New systems for lipid based drug delivery
Kinase inhibitors are a promising class of medicine that is currently in development. They are small molecular agents aimed towards kinases, proteins that play a central role in disease development and progression. The trouble is that these kinase inhibitors not only affect diseased cells, but healthy cells as well, which causes unacceptable toxicity in humans. If they could be formulated properly this might circumvent side effects and improve their general therapeutic efficacy. However, currently, no appropriate way is available to do this.

This project uses a systematic approach that combines two fields of research, chemistry and pharmacy, with drug formulation studies. This will not only lead to a versatile manner of delivering the drug for the future use of kinase inhibitors in the treatment of cancer and chronic inflammatory diseases, but also a variety of other drug classes that are under development in the pharmaceutical industry.

Fast facts
Full project title: A versatile lipid based drug delivery system for the treatment of inflammatory diseases and cancer
Start date: June 2009
End date: December 2013
Goal: Finding new methods of drug formulation for kinase inhibitors
Principal investigator: Ingrid Molema, University Medical Center Groningen
Project size: 2,2 FTE's
Partners: Syncom, Synvolux Therapeutics, University Medical Center Groningen

Background

Cancer is one of the leading causes of death worldwide. It is a generic term for a large class of diseases all having one element in common: uncontrolled division (growth) of cells. In most cases a tumor develops, which is an abnormal growth of tissue resulting from the uncontrolled division of cells. This process may be started by external agents called carcinogens or inherited genetic factors. Carcinogens can be subdivided among physical, chemical and biological carcinogens.  The most important carcinogen is tobacco smoke (chemical carcinogen), others include radiation (physical carcinogen) and infections from specific bacteria, parasites or viruses (biological carcinogens). Cancer may also be caused by random errors in DNA replication.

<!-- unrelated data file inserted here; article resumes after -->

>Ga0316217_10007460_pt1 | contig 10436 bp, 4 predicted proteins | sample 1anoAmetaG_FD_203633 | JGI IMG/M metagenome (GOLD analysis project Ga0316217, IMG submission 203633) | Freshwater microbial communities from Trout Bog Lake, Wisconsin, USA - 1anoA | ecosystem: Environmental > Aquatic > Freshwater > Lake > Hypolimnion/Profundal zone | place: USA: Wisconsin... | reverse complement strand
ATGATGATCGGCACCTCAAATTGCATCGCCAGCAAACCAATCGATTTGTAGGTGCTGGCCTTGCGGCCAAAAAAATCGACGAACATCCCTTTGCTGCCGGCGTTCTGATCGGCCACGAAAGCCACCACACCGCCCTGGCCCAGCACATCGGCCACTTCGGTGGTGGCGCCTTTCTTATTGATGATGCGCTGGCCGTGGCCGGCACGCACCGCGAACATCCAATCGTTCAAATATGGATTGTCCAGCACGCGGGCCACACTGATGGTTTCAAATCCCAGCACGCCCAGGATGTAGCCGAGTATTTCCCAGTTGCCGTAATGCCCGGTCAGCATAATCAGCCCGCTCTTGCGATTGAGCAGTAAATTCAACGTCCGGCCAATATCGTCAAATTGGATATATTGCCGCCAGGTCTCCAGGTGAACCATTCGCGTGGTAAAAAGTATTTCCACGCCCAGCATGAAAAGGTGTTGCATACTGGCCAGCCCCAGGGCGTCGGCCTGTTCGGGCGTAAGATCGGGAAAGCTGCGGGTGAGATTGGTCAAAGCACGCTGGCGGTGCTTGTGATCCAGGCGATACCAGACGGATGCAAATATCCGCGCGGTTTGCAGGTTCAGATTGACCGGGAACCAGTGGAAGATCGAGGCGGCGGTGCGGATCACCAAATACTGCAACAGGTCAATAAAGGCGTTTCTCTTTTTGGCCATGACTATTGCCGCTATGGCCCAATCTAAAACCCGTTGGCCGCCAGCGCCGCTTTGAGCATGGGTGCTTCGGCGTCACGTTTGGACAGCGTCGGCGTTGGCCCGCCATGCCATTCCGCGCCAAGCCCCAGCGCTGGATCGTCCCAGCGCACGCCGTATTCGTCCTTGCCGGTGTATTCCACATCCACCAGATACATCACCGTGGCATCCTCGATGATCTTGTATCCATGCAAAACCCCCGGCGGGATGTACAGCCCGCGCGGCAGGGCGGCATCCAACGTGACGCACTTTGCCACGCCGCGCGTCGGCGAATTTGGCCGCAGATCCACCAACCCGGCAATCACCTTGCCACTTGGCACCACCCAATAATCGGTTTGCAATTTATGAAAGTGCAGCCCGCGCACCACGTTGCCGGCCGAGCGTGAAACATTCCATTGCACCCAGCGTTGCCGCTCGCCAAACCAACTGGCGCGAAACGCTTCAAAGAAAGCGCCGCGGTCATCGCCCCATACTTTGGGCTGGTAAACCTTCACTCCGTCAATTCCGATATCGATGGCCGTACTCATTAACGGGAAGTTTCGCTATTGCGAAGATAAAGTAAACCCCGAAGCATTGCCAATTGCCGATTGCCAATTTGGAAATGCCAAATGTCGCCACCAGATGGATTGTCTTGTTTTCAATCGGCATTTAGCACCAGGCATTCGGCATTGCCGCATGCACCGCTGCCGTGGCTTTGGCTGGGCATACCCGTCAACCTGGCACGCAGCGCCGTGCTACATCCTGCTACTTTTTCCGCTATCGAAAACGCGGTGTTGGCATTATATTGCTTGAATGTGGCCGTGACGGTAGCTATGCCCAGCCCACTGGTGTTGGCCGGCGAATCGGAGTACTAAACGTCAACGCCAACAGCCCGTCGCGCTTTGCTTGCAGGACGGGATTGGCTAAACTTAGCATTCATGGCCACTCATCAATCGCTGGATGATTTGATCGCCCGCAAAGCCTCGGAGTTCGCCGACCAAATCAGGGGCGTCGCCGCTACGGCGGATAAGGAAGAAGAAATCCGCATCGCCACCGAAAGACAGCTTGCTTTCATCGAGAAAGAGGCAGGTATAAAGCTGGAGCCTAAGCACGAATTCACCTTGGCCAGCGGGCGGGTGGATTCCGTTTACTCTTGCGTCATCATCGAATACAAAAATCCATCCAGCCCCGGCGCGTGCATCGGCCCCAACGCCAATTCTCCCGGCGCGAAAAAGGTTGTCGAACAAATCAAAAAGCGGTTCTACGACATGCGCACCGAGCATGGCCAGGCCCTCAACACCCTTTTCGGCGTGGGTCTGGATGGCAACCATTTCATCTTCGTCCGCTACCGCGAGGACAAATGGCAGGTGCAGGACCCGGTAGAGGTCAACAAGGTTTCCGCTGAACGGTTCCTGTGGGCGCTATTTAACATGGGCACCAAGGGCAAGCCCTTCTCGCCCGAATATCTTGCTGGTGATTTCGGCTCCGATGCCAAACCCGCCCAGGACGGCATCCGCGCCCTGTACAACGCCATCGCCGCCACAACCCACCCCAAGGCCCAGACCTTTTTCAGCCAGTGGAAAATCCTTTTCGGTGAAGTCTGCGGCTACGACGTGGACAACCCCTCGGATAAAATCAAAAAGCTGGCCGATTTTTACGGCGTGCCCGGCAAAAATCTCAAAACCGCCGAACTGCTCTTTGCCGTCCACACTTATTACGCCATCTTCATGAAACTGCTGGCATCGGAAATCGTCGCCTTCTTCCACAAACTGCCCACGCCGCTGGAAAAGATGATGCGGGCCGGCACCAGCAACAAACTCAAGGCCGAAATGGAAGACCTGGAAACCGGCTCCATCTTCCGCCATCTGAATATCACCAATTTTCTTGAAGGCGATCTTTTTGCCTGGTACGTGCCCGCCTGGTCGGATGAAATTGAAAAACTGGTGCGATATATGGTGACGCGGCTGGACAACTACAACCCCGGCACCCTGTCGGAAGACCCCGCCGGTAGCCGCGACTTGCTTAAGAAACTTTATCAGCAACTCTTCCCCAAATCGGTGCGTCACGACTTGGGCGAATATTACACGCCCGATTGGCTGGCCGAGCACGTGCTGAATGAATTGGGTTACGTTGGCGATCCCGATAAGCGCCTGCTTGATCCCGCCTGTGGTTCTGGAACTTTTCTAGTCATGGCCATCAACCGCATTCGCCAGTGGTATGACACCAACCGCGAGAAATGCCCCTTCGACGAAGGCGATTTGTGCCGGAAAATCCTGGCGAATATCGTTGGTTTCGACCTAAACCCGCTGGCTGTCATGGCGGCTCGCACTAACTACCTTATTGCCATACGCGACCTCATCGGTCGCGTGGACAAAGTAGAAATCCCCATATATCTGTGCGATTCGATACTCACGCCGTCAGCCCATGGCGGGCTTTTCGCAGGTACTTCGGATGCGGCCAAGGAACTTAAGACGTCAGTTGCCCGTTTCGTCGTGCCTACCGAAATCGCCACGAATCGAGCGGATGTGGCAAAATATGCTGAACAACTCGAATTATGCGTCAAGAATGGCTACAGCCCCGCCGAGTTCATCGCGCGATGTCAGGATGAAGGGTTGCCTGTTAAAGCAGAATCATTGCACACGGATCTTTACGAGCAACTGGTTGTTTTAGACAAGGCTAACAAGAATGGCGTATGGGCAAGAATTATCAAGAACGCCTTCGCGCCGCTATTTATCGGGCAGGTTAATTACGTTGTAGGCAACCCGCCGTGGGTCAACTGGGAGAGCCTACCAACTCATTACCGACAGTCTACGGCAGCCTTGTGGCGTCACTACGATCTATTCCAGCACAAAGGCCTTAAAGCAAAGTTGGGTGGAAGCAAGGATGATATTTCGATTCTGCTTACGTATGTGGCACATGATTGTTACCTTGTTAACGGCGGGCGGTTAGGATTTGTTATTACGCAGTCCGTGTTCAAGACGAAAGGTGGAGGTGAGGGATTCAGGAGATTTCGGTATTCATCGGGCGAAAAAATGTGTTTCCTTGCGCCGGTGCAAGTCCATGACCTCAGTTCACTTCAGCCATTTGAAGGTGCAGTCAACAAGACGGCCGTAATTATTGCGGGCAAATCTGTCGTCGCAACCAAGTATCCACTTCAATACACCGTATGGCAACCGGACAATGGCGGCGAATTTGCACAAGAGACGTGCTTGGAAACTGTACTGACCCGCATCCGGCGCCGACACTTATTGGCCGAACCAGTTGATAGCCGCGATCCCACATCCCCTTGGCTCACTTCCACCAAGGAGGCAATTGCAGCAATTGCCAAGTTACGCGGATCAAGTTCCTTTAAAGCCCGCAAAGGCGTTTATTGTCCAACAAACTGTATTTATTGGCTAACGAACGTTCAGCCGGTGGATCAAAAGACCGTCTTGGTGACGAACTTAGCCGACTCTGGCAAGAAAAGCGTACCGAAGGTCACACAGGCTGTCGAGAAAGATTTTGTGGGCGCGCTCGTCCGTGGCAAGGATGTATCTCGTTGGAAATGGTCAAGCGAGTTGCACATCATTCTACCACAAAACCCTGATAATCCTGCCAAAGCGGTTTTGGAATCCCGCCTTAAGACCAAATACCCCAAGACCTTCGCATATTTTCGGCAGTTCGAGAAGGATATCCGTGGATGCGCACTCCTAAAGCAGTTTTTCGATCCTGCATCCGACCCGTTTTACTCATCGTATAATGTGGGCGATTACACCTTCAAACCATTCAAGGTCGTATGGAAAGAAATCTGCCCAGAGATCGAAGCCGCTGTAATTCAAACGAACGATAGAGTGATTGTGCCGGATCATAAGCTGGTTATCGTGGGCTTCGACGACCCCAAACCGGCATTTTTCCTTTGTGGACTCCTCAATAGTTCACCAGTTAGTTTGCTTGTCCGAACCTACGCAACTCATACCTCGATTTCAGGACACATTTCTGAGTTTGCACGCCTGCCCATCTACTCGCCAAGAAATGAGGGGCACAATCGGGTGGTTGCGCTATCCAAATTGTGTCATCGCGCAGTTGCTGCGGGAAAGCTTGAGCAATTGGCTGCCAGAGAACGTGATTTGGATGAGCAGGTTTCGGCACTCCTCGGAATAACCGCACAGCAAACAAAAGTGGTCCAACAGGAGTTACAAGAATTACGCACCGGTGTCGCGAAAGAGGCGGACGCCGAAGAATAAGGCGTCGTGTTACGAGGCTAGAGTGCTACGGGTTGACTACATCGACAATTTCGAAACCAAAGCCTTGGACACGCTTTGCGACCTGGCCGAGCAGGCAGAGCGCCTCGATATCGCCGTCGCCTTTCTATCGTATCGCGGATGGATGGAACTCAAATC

Cancer can affect any part of the body and the symptoms thus vary depending on the type of cancer. Most common, however, are lung, stomach, breast, colon and liver cancer. Parallel to the large variety of cancer types there is also a large variety of treatment types. The most occurring are chemotherapy, radiation therapy and surgery. Which method is chosen depends on the location and stage of the disease as well as the patient’s general health. 

Inflammatory Disease
An inflammation reaction is an attempt of the body to remove harmful stimuli such as damaged cells, irritants, viruses, bacteria or infectious agents. It should not be confused with infection, because an infection is caused by an external infectious agent whereas inflammation is the reaction against such agents. The symptoms of inflammation include redness, swelling, pain, fever, chills and fatigue. During an inflammation reaction, white blood cells are sent to the irritated areas in order to cleanse. Chemicals from the white blood cells are released to increase the blood flow, and thus these white blood cells, to the area. This blood flow results in the redness and warmth of the affected area. 

The inflammation can affect tissue, joints, but also organs. Diseases associated with inflammation are for example rheumatoid arthritis, inflammatory bowel disease, but also auto immune diseases. In this latter disease the body is triggered to use inflammation to attack foreign ‘intruders’ while in fact there are none. An overactive immune system thus causes the body to attack its own cells. Rheumatoid arthritis is the most common form of inflammatory disease, with 150.00 patients in the Netherlands in 2003 and inflammatory bowel disease makes a good second with approximately 35.000 patients.

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